Hashing FAQs, Tips, and Examples
  • 04 Oct 2022
  • 2 Minutes to read
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Hashing FAQs, Tips, and Examples

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FAQs

What are hashing algorithms?

Hashing algorithms are functions that take text input and return a hash code, or message fingerprint, of that input. The resulting hash code is a fixed length and will vary widely with small variations in input.


Why are hashing algorithms used?

One of the primary features of hashing algorithms is that they are one-way functions which means that it is nearly impossible to determine the original input based only on the hash code. Hashing algorithms power the security behind applications like internet banking and they are what allows Jornaya to receive data in a way that protects consumer privacy.


What algorithms are compatible with Jornaya Activate?

MD5 and SHA-256 are two popular algorithms that Jornaya Activate supports. Many databases and programming languages have built-in functions that will hash database content for you.

  • MD5 algorithm always produces 32-character strings
  • SHA-256 algorithm always produces 64-character strings

If the hashed fields being sent to Jornaya are not 32 or 64 characters, please check that a supported hashing algorithm is being used.


How is hashing different from encryption?

Encryption turns data into a series of unreadable characters that aren't of a fixed length. The key difference between encryption and hashing is that encrypted strings can be reversed back into their original decrypted form if you have the right key.

Tips

  • Upper and lower case values produce different hash values 
    • Solution: Use lower case values for Jornaya Activate
  • Leading/trailing white spaces will modify the hash values 
    • Solution: Strip leading/trailing white spaces out prior to hashing
  • All characters impact the hash
    • Solution: 
      • Strip out parentheses, hyphens, and/or periods from phone numbers
      • NOTE: Periods and "@" symbols for email addresses should remain

Examples

Below are example hashes that can be used to confirm the hashing logic is returning the expected outputs.

Example 1: MySQL to hash a single email address


 SELECT SHA2('test@example.com', 256) as email01;

RESULT:

email01
973dfe463ec85785f5f95af5ba3906eedb2d931c24e69824a89ea65dba4e813b

Example 2: MySQL to hash a single email address with trailing whitespace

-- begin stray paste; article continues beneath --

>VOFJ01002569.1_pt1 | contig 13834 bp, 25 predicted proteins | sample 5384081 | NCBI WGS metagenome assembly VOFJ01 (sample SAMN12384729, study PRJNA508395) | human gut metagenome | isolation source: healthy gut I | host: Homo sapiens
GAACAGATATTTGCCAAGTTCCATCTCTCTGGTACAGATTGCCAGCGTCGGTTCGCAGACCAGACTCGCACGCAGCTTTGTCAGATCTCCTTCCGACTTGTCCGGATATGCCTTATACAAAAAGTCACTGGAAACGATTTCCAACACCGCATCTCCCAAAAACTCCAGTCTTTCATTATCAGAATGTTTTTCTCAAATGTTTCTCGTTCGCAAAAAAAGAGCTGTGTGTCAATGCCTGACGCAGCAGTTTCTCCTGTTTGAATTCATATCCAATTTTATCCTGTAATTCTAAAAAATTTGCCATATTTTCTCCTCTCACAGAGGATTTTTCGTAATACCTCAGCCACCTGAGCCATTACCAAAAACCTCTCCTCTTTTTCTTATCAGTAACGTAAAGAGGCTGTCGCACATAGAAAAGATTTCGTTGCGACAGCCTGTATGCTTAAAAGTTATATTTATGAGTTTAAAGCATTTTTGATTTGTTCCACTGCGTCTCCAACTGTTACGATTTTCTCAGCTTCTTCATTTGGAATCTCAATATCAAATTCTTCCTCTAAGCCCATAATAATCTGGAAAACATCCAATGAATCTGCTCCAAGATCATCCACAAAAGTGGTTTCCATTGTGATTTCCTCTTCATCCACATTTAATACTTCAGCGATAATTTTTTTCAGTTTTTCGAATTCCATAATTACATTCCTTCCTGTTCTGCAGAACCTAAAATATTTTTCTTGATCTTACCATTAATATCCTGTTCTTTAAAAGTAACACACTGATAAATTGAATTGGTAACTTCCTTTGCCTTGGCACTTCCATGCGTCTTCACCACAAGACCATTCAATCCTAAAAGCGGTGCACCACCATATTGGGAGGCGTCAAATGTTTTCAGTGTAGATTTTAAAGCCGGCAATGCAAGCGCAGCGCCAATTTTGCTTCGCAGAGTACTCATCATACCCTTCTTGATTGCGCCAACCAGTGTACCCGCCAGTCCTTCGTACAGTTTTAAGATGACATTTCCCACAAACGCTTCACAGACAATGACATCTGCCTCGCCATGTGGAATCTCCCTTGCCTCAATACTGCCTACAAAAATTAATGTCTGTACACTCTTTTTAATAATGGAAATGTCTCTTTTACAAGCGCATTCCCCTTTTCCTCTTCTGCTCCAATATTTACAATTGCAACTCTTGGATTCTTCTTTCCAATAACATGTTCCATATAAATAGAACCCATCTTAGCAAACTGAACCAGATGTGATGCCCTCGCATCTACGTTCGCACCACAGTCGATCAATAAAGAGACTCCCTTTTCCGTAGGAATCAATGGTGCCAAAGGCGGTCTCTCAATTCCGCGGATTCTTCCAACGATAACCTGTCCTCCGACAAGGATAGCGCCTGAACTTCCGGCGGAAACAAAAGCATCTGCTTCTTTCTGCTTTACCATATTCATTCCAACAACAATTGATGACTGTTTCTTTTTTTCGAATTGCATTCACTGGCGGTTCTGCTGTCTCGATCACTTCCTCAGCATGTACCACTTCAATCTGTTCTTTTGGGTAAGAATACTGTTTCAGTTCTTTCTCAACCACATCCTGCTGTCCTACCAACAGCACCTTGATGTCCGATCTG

SELECT SHA2('test@example.com ', 256) as email02;

RESULT:

email01
1f0a3bbdda1b7eb2c6688ac0ff5213b8e1fdc6cb9b0e419314262e0c98e8b517

Note: The resulting hash completely changes by adding a single space at the end of the email address, before applying the hashing algorithm.


Example 3: MySQL to hash a 10-digit phone number


 SELECT SHA2('6105551212', 256) as phone01;

RESULT:

phone01
230d628373ef5c69d80b0efe374cf9b5676fadba1946f78dd5d895c70290e8ee

Example 4: MySQL to hash a 10-digit phone number with hyphens

 SELECT SHA2('610-555-1212', 256) as phone02;

RESULT:

phone02
c6a14a90387c06a0963360aafd01f7b401447cbe47cf4ae5c00d2a5c07891892

Note: The resulting hash completely changes by including hyphens within the phone number, before applying the hashing algorithm.


Example 5: Microsoft SQL Server to hash a signal email address

SELECT ISNULL(
 CONVERT(varchar(255), HASHBYTES('SHA2_256', 'test@example.com'), 2), ''
 ) AS email01;

RESULT:

email01
973dfe463ec85785f5f95af5ba3906eedb2d931c24e69824a89ea65dba4e813b

Explanation:

  1. HASHBYTES('SHA2_256', 'test@example.com') produces the hash value in binary.
  2. CONVERT(varchar(255), HASHBYTES('SHA2_256', 'test@example.com'), 2) converts
    the binary output to a varchar.
  3. ISNULL(CONVERT(varchar(255), HASHBYTES('SHA2_256', 'test@example.com'), 2), '')
    the hash value if available or an empty string.



Example 6: SAS to hash a single email address

proc sql;
 CREATE table temp_table AS
 SELECT
 sha256 (strip('test@example.com')) as email01 format $hex64. length=64
 FROM &source_table;
 quit;

RESULT:

email01
973dfe463ec85785f5f95af5ba3906eedb2d931c24e69824a89ea65dba4e813b

Explanation:

  1. Create a temporary table 'temp_table' to store the result of the SQL query.
  2. The source of the consumer's PII is source_table
  3. strip('test@example.com') strips all whitespace from the input
  4. sha256 (strip('test@example.com')) as email01 format $hex64. length=64 hashes the
    input, converting the default binary as a 64-character long hexadecimal string.

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